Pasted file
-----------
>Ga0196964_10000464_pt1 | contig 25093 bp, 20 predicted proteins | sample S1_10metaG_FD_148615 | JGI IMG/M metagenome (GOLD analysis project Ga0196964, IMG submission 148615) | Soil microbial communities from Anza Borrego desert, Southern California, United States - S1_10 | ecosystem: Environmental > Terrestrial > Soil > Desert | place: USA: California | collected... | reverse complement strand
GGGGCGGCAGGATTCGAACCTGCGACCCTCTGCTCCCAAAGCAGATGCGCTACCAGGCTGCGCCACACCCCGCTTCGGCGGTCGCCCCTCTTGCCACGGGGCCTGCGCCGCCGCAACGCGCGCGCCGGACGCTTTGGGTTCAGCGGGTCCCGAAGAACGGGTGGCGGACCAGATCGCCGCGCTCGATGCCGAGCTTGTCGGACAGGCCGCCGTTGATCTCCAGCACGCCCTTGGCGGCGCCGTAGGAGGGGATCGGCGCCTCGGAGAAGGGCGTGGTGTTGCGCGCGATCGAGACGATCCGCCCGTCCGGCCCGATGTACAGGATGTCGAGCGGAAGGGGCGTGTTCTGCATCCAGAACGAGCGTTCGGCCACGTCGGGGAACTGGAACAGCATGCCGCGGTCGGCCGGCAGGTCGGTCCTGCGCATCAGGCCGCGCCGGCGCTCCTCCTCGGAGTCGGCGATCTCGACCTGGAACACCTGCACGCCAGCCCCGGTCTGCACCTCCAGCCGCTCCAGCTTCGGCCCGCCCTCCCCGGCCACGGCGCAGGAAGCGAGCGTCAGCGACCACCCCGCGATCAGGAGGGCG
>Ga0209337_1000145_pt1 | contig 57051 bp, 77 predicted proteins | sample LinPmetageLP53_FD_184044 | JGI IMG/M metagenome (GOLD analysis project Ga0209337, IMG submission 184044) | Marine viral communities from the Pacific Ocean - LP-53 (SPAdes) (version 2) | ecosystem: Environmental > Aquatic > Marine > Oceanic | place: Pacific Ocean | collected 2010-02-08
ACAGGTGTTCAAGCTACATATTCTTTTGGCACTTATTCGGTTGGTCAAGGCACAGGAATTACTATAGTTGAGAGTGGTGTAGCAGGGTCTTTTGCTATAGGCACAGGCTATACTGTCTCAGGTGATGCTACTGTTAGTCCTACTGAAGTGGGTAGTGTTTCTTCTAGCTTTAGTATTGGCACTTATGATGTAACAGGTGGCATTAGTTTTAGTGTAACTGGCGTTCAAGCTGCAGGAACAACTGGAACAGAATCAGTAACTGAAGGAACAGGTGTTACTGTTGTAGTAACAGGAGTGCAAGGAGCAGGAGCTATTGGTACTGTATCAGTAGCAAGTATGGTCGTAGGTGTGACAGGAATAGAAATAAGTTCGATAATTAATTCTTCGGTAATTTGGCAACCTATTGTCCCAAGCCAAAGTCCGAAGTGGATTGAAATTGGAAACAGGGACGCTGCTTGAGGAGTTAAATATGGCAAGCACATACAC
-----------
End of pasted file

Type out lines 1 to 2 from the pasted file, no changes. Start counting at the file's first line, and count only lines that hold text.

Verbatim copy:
>Ga0196964_10000464_pt1 | contig 25093 bp, 20 predicted proteins | sample S1_10metaG_FD_148615 | JGI IMG/M metagenome (GOLD analysis project Ga0196964, IMG submission 148615) | Soil microbial communities from Anza Borrego desert, Southern California, United States - S1_10 | ecosystem: Environmental > Terrestrial > Soil > Desert | place: USA: California | collected... | reverse complement strand
GGGGCGGCAGGATTCGAACCTGCGACCCTCTGCTCCCAAAGCAGATGCGCTACCAGGCTGCGCCACACCCCGCTTCGGCGGTCGCCCCTCTTGCCACGGGGCCTGCGCCGCCGCAACGCGCGCGCCGGACGCTTTGGGTTCAGCGGGTCCCGAAGAACGGGTGGCGGACCAGATCGCCGCGCTCGATGCCGAGCTTGTCGGACAGGCCGCCGTTGATCTCCAGCACGCCCTTGGCGGCGCCGTAGGAGGGGATCGGCGCCTCGGAGAAGGGCGTGGTGTTGCGCGCGATCGAGACGATCCGCCCGTCCGGCCCGATGTACAGGATGTCGAGCGGAAGGGGCGTGTTCTGCATCCAGAACGAGCGTTCGGCCACGTCGGGGAACTGGAACAGCATGCCGCGGTCGGCCGGCAGGTCGGTCCTGCGCATCAGGCCGCGCCGGCGCTCCTCCTCGGAGTCGGCGATCTCGACCTGGAACACCTGCACGCCAGCCCCGGTCTGCACCTCCAGCCGCTCCAGCTTCGGCCCGCCCTCCCCGGCCACGGCGCAGGAAGCGAGCGTCAGCGACCACCCCGCGATCAGGAGGGCG